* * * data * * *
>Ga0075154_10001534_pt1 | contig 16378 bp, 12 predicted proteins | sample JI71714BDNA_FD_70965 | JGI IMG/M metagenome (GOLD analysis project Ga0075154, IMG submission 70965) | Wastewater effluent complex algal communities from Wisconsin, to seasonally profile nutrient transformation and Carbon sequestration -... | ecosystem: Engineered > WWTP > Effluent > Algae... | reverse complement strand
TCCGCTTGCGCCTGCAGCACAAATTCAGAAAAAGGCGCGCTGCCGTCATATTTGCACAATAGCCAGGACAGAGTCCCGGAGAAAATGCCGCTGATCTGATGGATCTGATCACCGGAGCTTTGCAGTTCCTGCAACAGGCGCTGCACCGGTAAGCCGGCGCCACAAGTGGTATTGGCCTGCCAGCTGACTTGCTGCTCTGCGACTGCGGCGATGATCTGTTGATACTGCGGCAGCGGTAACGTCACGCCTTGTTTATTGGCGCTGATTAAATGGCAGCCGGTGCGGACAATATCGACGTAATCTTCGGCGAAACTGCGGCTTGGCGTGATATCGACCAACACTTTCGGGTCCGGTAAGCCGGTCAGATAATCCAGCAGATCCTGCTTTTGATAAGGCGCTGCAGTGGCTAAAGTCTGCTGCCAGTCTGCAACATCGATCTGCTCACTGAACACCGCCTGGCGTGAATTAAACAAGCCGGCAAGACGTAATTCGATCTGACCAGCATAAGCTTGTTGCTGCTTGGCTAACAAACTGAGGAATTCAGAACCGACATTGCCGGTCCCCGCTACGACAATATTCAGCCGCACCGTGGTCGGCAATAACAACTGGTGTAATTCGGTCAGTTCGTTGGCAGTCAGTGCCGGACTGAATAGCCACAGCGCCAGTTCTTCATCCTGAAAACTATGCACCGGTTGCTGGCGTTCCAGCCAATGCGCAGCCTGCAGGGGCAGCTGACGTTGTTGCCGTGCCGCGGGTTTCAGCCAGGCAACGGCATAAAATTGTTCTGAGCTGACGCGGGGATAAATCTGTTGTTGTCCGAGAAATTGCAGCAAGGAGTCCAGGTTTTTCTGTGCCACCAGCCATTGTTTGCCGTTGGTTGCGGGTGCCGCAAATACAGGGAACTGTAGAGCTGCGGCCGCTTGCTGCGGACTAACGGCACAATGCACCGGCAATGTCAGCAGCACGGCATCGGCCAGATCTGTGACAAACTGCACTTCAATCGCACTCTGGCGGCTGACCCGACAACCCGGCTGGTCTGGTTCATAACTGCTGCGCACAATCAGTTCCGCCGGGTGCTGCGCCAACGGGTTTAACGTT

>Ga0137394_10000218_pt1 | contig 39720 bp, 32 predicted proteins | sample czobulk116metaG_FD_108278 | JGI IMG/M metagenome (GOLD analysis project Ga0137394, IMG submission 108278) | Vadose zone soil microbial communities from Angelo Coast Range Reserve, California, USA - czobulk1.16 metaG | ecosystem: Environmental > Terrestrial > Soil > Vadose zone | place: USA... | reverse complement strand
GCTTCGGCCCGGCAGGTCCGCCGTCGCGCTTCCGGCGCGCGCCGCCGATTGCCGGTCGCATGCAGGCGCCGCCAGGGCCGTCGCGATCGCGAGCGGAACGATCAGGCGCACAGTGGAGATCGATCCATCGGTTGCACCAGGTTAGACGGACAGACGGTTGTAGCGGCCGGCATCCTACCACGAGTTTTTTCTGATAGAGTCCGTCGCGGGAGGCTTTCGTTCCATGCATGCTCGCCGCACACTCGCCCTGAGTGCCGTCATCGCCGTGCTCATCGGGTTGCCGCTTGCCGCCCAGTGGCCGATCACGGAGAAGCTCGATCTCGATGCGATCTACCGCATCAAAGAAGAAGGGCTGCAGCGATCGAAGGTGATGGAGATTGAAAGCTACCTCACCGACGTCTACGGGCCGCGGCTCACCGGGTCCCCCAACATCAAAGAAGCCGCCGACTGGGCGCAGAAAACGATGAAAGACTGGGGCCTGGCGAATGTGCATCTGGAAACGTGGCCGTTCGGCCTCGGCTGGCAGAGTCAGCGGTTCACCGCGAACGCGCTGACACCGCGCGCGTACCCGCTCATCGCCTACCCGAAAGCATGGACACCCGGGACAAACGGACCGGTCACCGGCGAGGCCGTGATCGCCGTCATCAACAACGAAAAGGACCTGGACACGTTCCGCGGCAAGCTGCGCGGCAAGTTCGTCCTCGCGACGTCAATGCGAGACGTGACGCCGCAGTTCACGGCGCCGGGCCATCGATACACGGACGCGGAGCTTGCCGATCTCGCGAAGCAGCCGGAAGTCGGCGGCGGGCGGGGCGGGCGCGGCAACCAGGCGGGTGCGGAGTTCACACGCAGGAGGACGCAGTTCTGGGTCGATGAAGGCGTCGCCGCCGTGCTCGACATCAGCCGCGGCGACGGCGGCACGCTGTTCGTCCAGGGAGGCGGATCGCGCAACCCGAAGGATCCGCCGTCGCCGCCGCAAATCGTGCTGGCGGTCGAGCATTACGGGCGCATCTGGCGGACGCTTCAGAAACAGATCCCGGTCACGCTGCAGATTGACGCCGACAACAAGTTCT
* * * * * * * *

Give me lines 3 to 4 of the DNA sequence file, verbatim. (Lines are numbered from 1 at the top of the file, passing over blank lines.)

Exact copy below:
>Ga0137394_10000218_pt1 | contig 39720 bp, 32 predicted proteins | sample czobulk116metaG_FD_108278 | JGI IMG/M metagenome (GOLD analysis project Ga0137394, IMG submission 108278) | Vadose zone soil microbial communities from Angelo Coast Range Reserve, California, USA - czobulk1.16 metaG | ecosystem: Environmental > Terrestrial > Soil > Vadose zone | place: USA... | reverse complement strand
GCTTCGGCCCGGCAGGTCCGCCGTCGCGCTTCCGGCGCGCGCCGCCGATTGCCGGTCGCATGCAGGCGCCGCCAGGGCCGTCGCGATCGCGAGCGGAACGATCAGGCGCACAGTGGAGATCGATCCATCGGTTGCACCAGGTTAGACGGACAGACGGTTGTAGCGGCCGGCATCCTACCACGAGTTTTTTCTGATAGAGTCCGTCGCGGGAGGCTTTCGTTCCATGCATGCTCGCCGCACACTCGCCCTGAGTGCCGTCATCGCCGTGCTCATCGGGTTGCCGCTTGCCGCCCAGTGGCCGATCACGGAGAAGCTCGATCTCGATGCGATCTACCGCATCAAAGAAGAAGGGCTGCAGCGATCGAAGGTGATGGAGATTGAAAGCTACCTCACCGACGTCTACGGGCCGCGGCTCACCGGGTCCCCCAACATCAAAGAAGCCGCCGACTGGGCGCAGAAAACGATGAAAGACTGGGGCCTGGCGAATGTGCATCTGGAAACGTGGCCGTTCGGCCTCGGCTGGCAGAGTCAGCGGTTCACCGCGAACGCGCTGACACCGCGCGCGTACCCGCTCATCGCCTACCCGAAAGCATGGACACCCGGGACAAACGGACCGGTCACCGGCGAGGCCGTGATCGCCGTCATCAACAACGAAAAGGACCTGGACACGTTCCGCGGCAAGCTGCGCGGCAAGTTCGTCCTCGCGACGTCAATGCGAGACGTGACGCCGCAGTTCACGGCGCCGGGCCATCGATACACGGACGCGGAGCTTGCCGATCTCGCGAAGCAGCCGGAAGTCGGCGGCGGGCGGGGCGGGCGCGGCAACCAGGCGGGTGCGGAGTTCACACGCAGGAGGACGCAGTTCTGGGTCGATGAAGGCGTCGCCGCCGTGCTCGACATCAGCCGCGGCGACGGCGGCACGCTGTTCGTCCAGGGAGGCGGATCGCGCAACCCGAAGGATCCGCCGTCGCCGCCGCAAATCGTGCTGGCGGTCGAGCATTACGGGCGCATCTGGCGGACGCTTCAGAAACAGATCCCGGTCACGCTGCAGATTGACGCCGACAACAAGTTCT